Close

This site uses cookies. No personal data is stored. You can read how we use them in our cookies policy. Continuing on this site accepts their use. Thankyou.

Viewing swaag.org website implies consent to set cookies on your computer. Full details Swaledale and Arkengarthdale Archaeology Group
Registered Charitable Incorporated Organisation Number 1155775
SWAAG Honorary President:
Tim Laurie FSA

Another Search

Scroll Down the Record
 *****SWAAG_ID***** 737
 Date Entered 07/07/2013
 Updated on 07/07/2013
 Recorded by Tim Laurie
 Category Settlement
 Record Type Archaeology
 Site Access Public Access Land
 Record Date 05/07/2013
 Location Malham Moor. Middle House Pasture.
 Civil Parish Not known
 Brit. National Grid SD 901 681
 Altitude 475M
 Geology Great Scar Limestone Karst scenery with pavement and adjacent doline depression and watersink. Reference: Waltham, D. and Lowe, D. (Eds.) 2013. 'Caves and Karst of the Yorkshire Dales. Volume 1.' British Cave Research Association. ISBN 978-0-900265-46-4 (paperback). Volume 1 of this invaluable new book includes a total of 16 chapters written by specialist researchers on different aspects of the Pennine Limestone Scenery and provides a comprehensive review of the current understanding of the landscapes of the Craven Limestone Uplands.
 Record Name Malham Moor. Round house settlement on Middle House Pasture.
 Record Description This settlement comprises a total of twenty two round houses and ancillary huts enclosed by a very substantial stone bank which has the appearance of a very large paddock-like field. A further very large paddock enclosure which appears devoid of huts is attached to this settlement enclosure. This very high village settlement has the appearance (and probably a similar function) of an African kraal and would have been occupied by pastoralist farmers with their animals taking advantage of the fine grassland and hazel scrub browse during the summer months. The settlement is located close by a doline depression and water sink, now infilled with shallow peat, which would have provided the essential open water supply, very scarce on the limestone uplands. It should be borne in mind that the areas of extensive limestone pavement would have been concealed under a loessic soil of windborne silt of late glacial origine. This soil supported light hazel scrub and mixed deciduous limestone ashwood. The present open grassland landscape of Malham Moor developed following woodland clearance and intensive grazing during the Iron Age and subsequently. For a survey of this settlement, see Arthur Raistrick with Paul Holmes, 1962. 'Archaeology of Malham Moor.' (I am indebted to Ric Carter for providing me with a copy of Arthur Raistrick's 'Archaeology of Malham Moor.')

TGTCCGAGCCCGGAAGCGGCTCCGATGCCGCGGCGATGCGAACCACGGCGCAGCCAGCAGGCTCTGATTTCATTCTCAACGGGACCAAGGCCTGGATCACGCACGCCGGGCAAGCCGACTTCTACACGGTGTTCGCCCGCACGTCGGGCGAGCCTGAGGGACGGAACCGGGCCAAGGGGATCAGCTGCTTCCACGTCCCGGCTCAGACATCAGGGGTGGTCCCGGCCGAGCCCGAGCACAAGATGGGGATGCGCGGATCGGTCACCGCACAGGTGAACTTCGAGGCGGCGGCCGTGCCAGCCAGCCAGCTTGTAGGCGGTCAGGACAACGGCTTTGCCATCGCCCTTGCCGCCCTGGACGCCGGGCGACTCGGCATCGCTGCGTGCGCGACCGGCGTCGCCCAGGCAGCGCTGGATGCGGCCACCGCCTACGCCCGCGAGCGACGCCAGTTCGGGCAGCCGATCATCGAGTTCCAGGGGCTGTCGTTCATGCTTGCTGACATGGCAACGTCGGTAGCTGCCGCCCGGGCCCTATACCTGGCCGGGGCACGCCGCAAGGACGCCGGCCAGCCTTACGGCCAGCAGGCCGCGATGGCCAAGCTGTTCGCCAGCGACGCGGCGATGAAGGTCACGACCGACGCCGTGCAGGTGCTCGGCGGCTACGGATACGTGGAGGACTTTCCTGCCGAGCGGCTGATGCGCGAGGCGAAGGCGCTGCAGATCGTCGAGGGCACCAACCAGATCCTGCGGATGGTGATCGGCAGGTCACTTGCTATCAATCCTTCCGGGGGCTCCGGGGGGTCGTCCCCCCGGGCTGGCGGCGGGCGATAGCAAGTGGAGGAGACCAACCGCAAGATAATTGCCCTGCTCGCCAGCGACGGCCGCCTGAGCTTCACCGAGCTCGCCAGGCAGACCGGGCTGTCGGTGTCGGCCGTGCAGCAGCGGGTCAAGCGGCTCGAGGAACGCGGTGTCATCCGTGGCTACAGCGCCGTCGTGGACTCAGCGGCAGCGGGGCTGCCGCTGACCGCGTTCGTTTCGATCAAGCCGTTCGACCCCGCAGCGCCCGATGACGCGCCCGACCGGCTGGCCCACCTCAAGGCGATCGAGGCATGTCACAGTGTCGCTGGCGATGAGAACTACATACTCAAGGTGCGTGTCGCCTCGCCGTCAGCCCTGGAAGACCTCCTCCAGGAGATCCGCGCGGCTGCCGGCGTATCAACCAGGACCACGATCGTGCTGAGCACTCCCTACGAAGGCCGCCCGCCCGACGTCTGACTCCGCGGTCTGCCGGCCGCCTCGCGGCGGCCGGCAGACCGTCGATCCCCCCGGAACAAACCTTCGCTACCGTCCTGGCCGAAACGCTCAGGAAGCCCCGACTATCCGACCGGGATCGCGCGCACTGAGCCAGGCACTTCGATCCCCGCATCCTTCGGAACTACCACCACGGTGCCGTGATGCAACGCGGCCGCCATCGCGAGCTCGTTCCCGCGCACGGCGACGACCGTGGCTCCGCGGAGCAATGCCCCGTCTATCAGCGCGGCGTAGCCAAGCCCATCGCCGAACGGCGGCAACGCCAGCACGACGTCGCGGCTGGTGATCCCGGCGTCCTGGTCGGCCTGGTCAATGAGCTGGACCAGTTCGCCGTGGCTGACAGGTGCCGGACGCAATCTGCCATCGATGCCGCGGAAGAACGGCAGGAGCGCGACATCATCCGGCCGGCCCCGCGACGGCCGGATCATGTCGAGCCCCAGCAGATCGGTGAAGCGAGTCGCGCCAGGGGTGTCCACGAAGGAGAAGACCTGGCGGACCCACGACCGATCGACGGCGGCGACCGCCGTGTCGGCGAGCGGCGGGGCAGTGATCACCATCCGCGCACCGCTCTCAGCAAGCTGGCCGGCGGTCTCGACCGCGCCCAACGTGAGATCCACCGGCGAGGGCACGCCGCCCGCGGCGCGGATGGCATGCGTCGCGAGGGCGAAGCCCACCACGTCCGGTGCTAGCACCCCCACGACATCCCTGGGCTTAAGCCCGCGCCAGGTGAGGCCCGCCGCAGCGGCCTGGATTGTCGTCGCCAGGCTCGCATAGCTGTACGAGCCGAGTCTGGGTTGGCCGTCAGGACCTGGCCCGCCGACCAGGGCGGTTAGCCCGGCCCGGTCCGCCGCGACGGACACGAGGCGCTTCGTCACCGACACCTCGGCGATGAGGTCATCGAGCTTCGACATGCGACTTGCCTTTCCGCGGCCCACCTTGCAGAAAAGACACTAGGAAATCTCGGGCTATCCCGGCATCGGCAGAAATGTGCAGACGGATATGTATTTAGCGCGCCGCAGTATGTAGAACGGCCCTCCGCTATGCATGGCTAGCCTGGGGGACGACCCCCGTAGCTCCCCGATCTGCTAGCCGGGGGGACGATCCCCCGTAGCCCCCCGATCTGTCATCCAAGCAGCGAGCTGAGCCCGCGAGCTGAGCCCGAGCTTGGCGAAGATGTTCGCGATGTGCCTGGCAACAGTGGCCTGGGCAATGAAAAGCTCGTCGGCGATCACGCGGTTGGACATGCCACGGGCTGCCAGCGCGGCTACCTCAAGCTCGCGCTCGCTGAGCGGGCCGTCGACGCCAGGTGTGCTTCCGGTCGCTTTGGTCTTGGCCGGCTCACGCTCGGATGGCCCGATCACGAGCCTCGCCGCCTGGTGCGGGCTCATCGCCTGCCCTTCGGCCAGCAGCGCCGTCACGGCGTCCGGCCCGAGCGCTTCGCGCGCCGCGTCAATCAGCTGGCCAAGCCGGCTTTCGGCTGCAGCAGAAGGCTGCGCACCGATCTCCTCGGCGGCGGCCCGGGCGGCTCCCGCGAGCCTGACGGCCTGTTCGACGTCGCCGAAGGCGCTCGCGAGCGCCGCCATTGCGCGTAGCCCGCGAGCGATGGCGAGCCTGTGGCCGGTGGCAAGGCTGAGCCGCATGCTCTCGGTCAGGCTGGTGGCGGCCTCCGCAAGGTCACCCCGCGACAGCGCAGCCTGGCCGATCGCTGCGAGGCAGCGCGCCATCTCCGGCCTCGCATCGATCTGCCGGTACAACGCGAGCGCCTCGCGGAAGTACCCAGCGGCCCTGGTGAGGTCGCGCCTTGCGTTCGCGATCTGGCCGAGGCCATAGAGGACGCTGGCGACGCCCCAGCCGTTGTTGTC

Dimensions Settlement enclosure bank contains 22 round houses and is 400m in circumference. Second attached enclosure is larger.
 Additional Notes Raistrick excavated two of the round houses at Middle House Pasture. He describes the excavation and the few finds. By analogy with other sites in the area, Raistrick considered that the settlement at Middle House pasture was of Late Iron Age or Romano British Age.
 Image 1 ID 4540         Click image to enlarge
 Image 1 Description The settlement location on Middle House Pasture. Above the Scar in middle distance.
 Image 2 ID 4547         Click image to enlarge
 Image 2 Description Ric in possession.
 Image 3 ID 4536         Click image to enlarge
 Image 3 Description The walk to Middle House Pasture passes Ha Mire and Great Close Mire which were once extensions of Malham Tarn visible in distance.
 Image 4 ID 4537         Click image to enlarge
 Image 4 Description Cotton Grass with Birds Eye Primrose.
 Image 5 ID 4538         Click image to enlarge
 Image 5 Description Northern Marsh Orchids.
 Image 6 ID 4539         Click image to enlarge
 Image 6 Description Ha Mire is Spring fed. Bog bean seen here.
 Image 7 ID 4554         Click image to enlarge
 Image 7 Description Great Close Scar. Round barrow on summit. Mesolithic Sites were located at the edge of Ha Mire, then open water, below the Scar
 Image 8 ID 4545         Click image to enlarge
 Image 8 Description The Settlement enclosure with round houses and Jackie surveying the scene.
 Image 9 ID 4546         Click image to enlarge
 Image 9 Description Ric , in possession and Master of all he possesses.
 Image 10 ID 4548         Click image to enlarge
 Image 10 Description 'Farewell to the ancient world... but a Brave New World awaits...'
 Image 11 ID 4549
 Image 11 Description The long walk back to Malham Tarn starts across limestone pavement. Clints and grykes were formed below loessic soil which supported hazel scrub and limestone ashwood. An Iron Age field boundary crosses the bare limestone, once woodland.
 Image 12 ID 4550
 Image 12 Description Clints and grykes were formed below loessic soil which supported hazel scrub and limestone ashwood. An Iron Age field boundary crosses the bare limestone, once woodland.
 Image 13 ID 4551
 Image 13 Description Malham Tarn. Evening sun.
 Image 14 ID 4552
 Image 14 Description 'I think I can see where the cars may be...'
 Image 15 ID 4553
 Image 15 Description Ha Mire again.
 Image 16 ID 4555
 Image 16 Description Arthur Raistrick.1962. Archaeology of Malham Moor, Figures 5 Middle House Moor. Iron Age Complex and 6. Hut on Middle House Moor. Plan and Reconstruction. Field Studies 1, 73-100.:
PREV 20PREV 221 222 223 224 225 226 227 228 229 230 231 232 233 234 235 236 237 238 239 240 NEXTNEXT 20
Another Search